“I knew that this method would help decrease my recovery time,” says Day. “I underwent the operation in September 2010 and was up walking the day of my surgery. During my hospital stay, I encountered a very positive attitude from staff as well as from all the patients happily walking around with their new joints. Although the rehab was hard work, I was thrilled with the results. Within a week I was down to one crutch, largely finished with the cane at four weeks and at five weeks I was cautiously resuming my favorite activities of rock climbing and motorcycling. By 12 weeks I felt as if no surgery had ever been done.”

Procedure on Second Hip

After having success with the surgery on his left hip, Day decided to have Dr. Snyder perform the procedure on his right hip, which was also seriously affected by osteoarthritis.

“My second hip surgery was planned from the outset as a mini hip due to the ease of recovery and athletic abilities that I experienced with my left hip,” says Day. “I also really liked having such a small incision. As it turned out, my recovery the second time was much quicker than the first. I returned to my normal activities within days instead of weeks.”

In the second week after his second operation, Day was walking without assistance and even biking to work. In a month, he was taking part in activities like mowing grass, outdoor rock climbing, canoeing, kayaking and running. He could even cross his legs for the first time in 15 years! Day attributes his success to being dedicated to his rehabilitation. He utilized his knowledge of muscle function, yoga and tai chi to undergo an intense rehab routine.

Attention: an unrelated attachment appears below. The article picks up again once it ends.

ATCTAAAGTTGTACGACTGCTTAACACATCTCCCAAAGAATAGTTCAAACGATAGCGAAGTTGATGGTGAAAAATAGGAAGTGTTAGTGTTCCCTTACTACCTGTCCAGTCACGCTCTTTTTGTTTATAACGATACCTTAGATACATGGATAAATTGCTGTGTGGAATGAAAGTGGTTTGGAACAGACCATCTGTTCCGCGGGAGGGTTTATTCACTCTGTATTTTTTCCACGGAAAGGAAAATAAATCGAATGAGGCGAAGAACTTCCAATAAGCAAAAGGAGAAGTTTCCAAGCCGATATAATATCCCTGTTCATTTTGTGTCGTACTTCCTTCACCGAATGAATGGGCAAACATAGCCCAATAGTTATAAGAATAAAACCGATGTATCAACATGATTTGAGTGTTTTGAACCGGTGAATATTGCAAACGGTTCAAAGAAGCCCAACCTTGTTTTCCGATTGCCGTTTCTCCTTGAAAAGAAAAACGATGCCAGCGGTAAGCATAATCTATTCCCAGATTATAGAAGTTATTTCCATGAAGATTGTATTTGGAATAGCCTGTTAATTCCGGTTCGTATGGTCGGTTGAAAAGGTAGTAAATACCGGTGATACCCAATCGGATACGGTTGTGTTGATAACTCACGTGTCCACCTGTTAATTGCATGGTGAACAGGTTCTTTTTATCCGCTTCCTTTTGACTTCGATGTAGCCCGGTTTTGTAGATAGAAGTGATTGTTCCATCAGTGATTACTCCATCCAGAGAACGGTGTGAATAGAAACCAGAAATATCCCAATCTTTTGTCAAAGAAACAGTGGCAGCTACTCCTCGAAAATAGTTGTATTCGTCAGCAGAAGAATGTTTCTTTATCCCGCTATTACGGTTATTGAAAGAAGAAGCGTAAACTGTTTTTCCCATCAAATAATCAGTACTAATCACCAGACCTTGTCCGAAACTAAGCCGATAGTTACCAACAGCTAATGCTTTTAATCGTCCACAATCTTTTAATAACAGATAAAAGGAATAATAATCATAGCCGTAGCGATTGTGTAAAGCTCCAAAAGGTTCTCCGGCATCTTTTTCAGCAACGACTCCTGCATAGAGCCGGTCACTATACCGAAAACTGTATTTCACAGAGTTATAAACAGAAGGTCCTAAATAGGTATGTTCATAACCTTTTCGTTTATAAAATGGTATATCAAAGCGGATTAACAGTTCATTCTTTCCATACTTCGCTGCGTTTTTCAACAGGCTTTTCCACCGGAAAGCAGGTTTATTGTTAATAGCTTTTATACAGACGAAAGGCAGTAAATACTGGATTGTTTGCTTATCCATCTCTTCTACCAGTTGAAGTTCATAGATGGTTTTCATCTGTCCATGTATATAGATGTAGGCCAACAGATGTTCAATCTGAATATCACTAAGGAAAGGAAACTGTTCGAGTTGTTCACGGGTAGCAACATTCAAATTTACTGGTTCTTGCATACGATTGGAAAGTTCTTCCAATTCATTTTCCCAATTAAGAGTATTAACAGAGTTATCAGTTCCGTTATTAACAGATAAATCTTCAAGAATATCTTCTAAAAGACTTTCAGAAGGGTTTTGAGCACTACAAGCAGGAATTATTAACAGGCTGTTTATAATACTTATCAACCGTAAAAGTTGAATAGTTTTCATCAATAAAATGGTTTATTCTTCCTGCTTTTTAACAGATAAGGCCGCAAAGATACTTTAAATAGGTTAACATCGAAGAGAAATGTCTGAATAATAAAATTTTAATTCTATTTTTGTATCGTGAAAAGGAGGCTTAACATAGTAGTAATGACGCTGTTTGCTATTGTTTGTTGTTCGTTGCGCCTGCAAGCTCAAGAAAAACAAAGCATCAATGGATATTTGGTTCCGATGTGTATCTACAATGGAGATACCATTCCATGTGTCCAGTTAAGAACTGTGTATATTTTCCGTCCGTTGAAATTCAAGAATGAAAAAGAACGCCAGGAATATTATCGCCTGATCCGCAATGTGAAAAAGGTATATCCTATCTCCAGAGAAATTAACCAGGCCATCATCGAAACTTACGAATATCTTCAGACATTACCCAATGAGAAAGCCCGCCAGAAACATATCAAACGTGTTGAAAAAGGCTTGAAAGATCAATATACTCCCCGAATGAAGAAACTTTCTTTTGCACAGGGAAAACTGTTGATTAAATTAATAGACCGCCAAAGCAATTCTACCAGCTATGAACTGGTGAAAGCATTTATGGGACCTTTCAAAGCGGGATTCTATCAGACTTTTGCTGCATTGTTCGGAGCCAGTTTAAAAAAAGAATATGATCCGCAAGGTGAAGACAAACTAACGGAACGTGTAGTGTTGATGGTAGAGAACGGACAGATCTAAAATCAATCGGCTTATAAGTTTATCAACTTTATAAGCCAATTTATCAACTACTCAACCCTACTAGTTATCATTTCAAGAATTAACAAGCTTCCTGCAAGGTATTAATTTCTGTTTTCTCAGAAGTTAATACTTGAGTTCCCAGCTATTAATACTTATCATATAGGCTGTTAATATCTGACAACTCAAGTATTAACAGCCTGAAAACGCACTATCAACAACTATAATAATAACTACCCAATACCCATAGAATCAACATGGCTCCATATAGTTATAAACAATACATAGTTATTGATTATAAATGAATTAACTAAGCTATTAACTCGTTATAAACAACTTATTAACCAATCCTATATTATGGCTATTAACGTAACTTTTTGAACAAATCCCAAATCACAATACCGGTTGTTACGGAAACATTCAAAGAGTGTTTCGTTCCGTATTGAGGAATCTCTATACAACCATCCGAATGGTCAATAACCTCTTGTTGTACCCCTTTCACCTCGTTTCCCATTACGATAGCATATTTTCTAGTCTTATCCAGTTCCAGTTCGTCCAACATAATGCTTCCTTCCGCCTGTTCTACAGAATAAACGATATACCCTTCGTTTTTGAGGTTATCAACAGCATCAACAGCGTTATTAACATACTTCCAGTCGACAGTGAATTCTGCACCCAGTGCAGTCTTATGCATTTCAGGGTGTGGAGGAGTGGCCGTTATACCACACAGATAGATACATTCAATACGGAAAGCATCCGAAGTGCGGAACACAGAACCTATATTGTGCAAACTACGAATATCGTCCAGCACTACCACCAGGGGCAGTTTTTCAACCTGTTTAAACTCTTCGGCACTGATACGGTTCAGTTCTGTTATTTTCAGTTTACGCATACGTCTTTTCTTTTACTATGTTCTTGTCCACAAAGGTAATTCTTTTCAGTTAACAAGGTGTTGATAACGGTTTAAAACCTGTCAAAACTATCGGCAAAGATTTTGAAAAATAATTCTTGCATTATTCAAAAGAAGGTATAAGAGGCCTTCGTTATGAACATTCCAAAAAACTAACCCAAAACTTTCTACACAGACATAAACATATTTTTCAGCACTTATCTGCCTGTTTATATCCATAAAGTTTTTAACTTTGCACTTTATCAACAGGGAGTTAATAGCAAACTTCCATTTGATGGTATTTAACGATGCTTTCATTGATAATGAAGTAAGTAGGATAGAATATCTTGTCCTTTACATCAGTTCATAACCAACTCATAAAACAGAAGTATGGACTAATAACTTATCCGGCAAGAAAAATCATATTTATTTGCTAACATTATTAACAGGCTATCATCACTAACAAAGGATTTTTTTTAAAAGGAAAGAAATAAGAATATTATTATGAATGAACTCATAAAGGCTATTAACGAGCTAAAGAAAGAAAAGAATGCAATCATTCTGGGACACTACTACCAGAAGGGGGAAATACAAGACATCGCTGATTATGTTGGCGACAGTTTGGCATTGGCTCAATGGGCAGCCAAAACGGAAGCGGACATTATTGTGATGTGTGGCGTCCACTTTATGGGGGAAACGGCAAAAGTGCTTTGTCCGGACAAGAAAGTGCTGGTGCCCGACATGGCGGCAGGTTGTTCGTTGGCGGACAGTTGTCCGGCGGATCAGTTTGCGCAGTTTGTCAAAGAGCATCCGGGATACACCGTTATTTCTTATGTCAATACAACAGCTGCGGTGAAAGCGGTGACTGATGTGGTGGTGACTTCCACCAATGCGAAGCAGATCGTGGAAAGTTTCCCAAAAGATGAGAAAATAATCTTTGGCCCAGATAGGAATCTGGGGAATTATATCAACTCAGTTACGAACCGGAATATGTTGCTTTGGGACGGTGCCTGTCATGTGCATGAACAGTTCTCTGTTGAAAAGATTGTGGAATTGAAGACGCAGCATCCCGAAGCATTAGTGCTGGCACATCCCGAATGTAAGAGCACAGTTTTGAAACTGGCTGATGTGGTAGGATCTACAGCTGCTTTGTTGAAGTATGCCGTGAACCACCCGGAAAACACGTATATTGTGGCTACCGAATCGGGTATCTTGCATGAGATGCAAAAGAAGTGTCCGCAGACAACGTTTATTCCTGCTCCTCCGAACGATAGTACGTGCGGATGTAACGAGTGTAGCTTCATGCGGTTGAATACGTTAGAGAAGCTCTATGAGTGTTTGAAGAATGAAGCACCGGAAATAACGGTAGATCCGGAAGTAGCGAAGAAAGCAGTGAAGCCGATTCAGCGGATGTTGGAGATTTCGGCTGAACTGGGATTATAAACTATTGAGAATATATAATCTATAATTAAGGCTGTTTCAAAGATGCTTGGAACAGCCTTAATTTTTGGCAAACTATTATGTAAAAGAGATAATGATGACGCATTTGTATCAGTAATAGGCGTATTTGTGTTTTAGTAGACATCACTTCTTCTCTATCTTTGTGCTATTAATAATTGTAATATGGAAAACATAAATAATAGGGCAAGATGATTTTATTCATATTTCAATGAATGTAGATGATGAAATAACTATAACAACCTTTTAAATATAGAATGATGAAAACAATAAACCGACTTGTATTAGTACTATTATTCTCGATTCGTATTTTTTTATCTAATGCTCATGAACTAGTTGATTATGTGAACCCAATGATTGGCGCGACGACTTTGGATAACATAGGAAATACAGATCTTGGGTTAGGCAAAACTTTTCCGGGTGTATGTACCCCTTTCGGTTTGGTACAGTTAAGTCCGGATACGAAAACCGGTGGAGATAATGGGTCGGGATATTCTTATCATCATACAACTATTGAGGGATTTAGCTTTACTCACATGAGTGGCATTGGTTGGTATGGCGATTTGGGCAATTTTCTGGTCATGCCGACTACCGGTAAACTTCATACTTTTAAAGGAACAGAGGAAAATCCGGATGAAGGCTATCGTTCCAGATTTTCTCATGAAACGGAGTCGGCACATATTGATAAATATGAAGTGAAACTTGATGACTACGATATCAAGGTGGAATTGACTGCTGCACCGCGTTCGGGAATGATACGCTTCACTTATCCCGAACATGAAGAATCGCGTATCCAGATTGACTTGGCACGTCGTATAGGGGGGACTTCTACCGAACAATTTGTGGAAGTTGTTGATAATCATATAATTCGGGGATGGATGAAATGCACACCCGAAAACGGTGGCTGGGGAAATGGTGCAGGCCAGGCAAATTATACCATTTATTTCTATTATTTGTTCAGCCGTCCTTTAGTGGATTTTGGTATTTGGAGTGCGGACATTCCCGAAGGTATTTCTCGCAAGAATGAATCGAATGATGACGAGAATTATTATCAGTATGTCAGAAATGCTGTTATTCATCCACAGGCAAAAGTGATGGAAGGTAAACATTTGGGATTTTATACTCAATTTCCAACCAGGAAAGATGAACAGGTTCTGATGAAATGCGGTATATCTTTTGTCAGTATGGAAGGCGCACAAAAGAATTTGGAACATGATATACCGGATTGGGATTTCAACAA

“Each morning I completed a stretch-exercise routine so that I could walk without a limp,” he adds. “In addition to the usual in-home and outpatient physical therapy, other important therapies incorporated in my rehab were acupuncture, active release muscle therapy, tai chi, Zen therapy and yoga sessions. I was back at work in the second week and after another six weeks my life was as busy as always.”

Rapid Recovery

Dr. Snyder explains that many patients who undergo the mini hip procedure way to recover from hip problems since it isolates the hip muscles and strengthens them.”

After a few weeks, Day no longer needed to complete his morning rehab. He was cleared by outpatient physical therapy and began to include more of his favorite activities now that both hips were fully functioning.

“As the weeks progressed I continued to try my favorite activities and have been delighted that all are a joy again,” he says. “Both of my hip joints feel have a rapid recovery from the surgery. “I’ve had quite a few patients who experience this same speed of recovery,” says Dr. Snyder. “One advantage to Day’s recovery was his use of tai chi. I encourage all of my patients to take up this practice. I find it to be an excellent seamless and have returned to normal strength and flexibility. I find it easy to do powerful activities that I long ago gave up. I am pleased that my waiting brought me to this place and am grateful that the technology in hip replacements advanced to meet me when I needed it. I know that I have many years of enjoyment of life ahead of me.”

  • NASS
  • AAOS
  • American Association of Hip and Knee Surgeons (AAHKS)
  • Tufts University School of Medicine
  • Newton-Wellesley Hospital